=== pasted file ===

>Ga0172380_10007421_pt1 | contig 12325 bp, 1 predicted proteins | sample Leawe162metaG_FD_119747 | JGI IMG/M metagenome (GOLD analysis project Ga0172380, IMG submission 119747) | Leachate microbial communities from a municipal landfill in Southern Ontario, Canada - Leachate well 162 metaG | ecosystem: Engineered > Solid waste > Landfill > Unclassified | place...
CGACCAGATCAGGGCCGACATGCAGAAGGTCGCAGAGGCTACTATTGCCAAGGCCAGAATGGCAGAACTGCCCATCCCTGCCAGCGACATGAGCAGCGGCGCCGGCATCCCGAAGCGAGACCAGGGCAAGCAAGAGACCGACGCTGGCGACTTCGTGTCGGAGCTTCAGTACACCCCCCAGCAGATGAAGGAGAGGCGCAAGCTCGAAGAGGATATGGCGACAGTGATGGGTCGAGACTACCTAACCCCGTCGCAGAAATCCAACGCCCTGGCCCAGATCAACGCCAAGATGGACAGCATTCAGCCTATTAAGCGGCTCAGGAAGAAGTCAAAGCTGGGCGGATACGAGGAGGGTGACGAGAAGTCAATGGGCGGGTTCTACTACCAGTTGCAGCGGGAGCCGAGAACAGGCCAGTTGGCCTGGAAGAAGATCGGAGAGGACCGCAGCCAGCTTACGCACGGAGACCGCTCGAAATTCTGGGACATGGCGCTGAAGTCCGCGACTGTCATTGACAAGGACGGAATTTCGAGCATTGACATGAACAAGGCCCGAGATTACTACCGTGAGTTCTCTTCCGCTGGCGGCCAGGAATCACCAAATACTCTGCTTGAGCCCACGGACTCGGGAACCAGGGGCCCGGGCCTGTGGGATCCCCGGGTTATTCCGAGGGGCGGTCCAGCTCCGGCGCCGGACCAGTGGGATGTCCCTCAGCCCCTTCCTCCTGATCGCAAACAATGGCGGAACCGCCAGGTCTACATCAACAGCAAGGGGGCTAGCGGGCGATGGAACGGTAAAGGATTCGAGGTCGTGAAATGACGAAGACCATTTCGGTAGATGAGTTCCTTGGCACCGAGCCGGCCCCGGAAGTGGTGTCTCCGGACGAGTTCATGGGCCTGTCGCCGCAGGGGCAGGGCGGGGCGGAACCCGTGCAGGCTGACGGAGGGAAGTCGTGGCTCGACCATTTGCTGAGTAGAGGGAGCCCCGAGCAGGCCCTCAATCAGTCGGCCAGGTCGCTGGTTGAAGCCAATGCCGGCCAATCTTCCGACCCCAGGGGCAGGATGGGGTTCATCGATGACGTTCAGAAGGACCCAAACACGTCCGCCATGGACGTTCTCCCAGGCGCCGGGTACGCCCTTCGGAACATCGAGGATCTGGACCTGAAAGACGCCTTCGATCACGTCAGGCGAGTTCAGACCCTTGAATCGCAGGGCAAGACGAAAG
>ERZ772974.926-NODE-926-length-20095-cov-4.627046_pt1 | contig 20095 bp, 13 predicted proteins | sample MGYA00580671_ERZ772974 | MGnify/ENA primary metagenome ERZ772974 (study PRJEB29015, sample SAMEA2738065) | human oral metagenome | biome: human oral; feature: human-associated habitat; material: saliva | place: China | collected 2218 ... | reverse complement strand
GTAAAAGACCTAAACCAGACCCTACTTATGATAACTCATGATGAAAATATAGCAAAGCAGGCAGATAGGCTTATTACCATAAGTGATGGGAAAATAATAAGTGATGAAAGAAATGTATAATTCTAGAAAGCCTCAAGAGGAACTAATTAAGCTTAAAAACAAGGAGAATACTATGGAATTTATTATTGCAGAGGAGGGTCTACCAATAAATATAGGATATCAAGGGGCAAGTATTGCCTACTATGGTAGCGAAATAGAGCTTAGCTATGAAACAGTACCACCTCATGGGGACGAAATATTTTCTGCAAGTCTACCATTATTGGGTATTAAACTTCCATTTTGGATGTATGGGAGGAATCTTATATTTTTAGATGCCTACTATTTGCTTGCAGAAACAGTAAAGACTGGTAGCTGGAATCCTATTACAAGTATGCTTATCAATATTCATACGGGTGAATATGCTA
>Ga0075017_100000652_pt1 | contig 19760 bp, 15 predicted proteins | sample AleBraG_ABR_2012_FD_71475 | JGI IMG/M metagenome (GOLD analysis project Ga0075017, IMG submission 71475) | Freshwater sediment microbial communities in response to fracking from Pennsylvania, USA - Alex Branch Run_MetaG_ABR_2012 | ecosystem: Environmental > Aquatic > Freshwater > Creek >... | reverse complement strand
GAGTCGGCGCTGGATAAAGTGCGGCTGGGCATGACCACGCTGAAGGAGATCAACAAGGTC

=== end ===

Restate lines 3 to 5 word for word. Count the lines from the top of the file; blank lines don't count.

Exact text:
>ERZ772974.926-NODE-926-length-20095-cov-4.627046_pt1 | contig 20095 bp, 13 predicted proteins | sample MGYA00580671_ERZ772974 | MGnify/ENA primary metagenome ERZ772974 (study PRJEB29015, sample SAMEA2738065) | human oral metagenome | biome: human oral; feature: human-associated habitat; material: saliva | place: China | collected 2218 ... | reverse complement strand
GTAAAAGACCTAAACCAGACCCTACTTATGATAACTCATGATGAAAATATAGCAAAGCAGGCAGATAGGCTTATTACCATAAGTGATGGGAAAATAATAAGTGATGAAAGAAATGTATAATTCTAGAAAGCCTCAAGAGGAACTAATTAAGCTTAAAAACAAGGAGAATACTATGGAATTTATTATTGCAGAGGAGGGTCTACCAATAAATATAGGATATCAAGGGGCAAGTATTGCCTACTATGGTAGCGAAATAGAGCTTAGCTATGAAACAGTACCACCTCATGGGGACGAAATATTTTCTGCAAGTCTACCATTATTGGGTATTAAACTTCCATTTTGGATGTATGGGAGGAATCTTATATTTTTAGATGCCTACTATTTGCTTGCAGAAACAGTAAAGACTGGTAGCTGGAATCCTATTACAAGTATGCTTATCAATATTCATACGGGTGAATATGCTA
>Ga0075017_100000652_pt1 | contig 19760 bp, 15 predicted proteins | sample AleBraG_ABR_2012_FD_71475 | JGI IMG/M metagenome (GOLD analysis project Ga0075017, IMG submission 71475) | Freshwater sediment microbial communities in response to fracking from Pennsylvania, USA - Alex Branch Run_MetaG_ABR_2012 | ecosystem: Environmental > Aquatic > Freshwater > Creek >... | reverse complement strand